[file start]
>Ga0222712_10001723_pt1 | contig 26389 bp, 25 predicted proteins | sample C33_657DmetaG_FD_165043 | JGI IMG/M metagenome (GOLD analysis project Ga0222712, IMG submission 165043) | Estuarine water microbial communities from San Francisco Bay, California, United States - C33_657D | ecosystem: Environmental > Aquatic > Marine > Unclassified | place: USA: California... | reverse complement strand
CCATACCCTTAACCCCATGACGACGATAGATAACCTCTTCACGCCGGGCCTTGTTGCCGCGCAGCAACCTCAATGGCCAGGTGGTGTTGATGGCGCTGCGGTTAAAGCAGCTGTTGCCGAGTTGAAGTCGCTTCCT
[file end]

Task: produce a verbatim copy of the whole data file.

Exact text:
>Ga0222712_10001723_pt1 | contig 26389 bp, 25 predicted proteins | sample C33_657DmetaG_FD_165043 | JGI IMG/M metagenome (GOLD analysis project Ga0222712, IMG submission 165043) | Estuarine water microbial communities from San Francisco Bay, California, United States - C33_657D | ecosystem: Environmental > Aquatic > Marine > Unclassified | place: USA: California... | reverse complement strand
CCATACCCTTAACCCCATGACGACGATAGATAACCTCTTCACGCCGGGCCTTGTTGCCGCGCAGCAACCTCAATGGCCAGGTGGTGTTGATGGCGCTGCGGTTAAAGCAGCTGTTGCCGAGTTGAAGTCGCTTCCT